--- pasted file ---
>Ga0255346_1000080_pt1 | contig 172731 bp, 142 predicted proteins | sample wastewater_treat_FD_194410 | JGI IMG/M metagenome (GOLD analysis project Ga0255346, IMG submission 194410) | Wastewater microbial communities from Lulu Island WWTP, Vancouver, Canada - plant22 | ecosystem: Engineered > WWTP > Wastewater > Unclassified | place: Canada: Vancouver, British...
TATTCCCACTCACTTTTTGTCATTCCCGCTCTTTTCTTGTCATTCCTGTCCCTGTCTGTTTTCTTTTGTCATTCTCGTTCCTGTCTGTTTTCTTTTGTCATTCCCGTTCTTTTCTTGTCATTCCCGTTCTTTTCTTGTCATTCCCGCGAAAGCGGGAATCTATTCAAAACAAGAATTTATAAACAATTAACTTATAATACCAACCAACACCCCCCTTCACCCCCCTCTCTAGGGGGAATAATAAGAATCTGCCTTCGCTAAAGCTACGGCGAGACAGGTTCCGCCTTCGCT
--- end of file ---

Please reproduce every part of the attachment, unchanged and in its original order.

>Ga0255346_1000080_pt1 | contig 172731 bp, 142 predicted proteins | sample wastewater_treat_FD_194410 | JGI IMG/M metagenome (GOLD analysis project Ga0255346, IMG submission 194410) | Wastewater microbial communities from Lulu Island WWTP, Vancouver, Canada - plant22 | ecosystem: Engineered > WWTP > Wastewater > Unclassified | place: Canada: Vancouver, British...
TATTCCCACTCACTTTTTGTCATTCCCGCTCTTTTCTTGTCATTCCTGTCCCTGTCTGTTTTCTTTTGTCATTCTCGTTCCTGTCTGTTTTCTTTTGTCATTCCCGTTCTTTTCTTGTCATTCCCGTTCTTTTCTTGTCATTCCCGCGAAAGCGGGAATCTATTCAAAACAAGAATTTATAAACAATTAACTTATAATACCAACCAACACCCCCCTTCACCCCCCTCTCTAGGGGGAATAATAAGAATCTGCCTTCGCTAAAGCTACGGCGAGACAGGTTCCGCCTTCGCT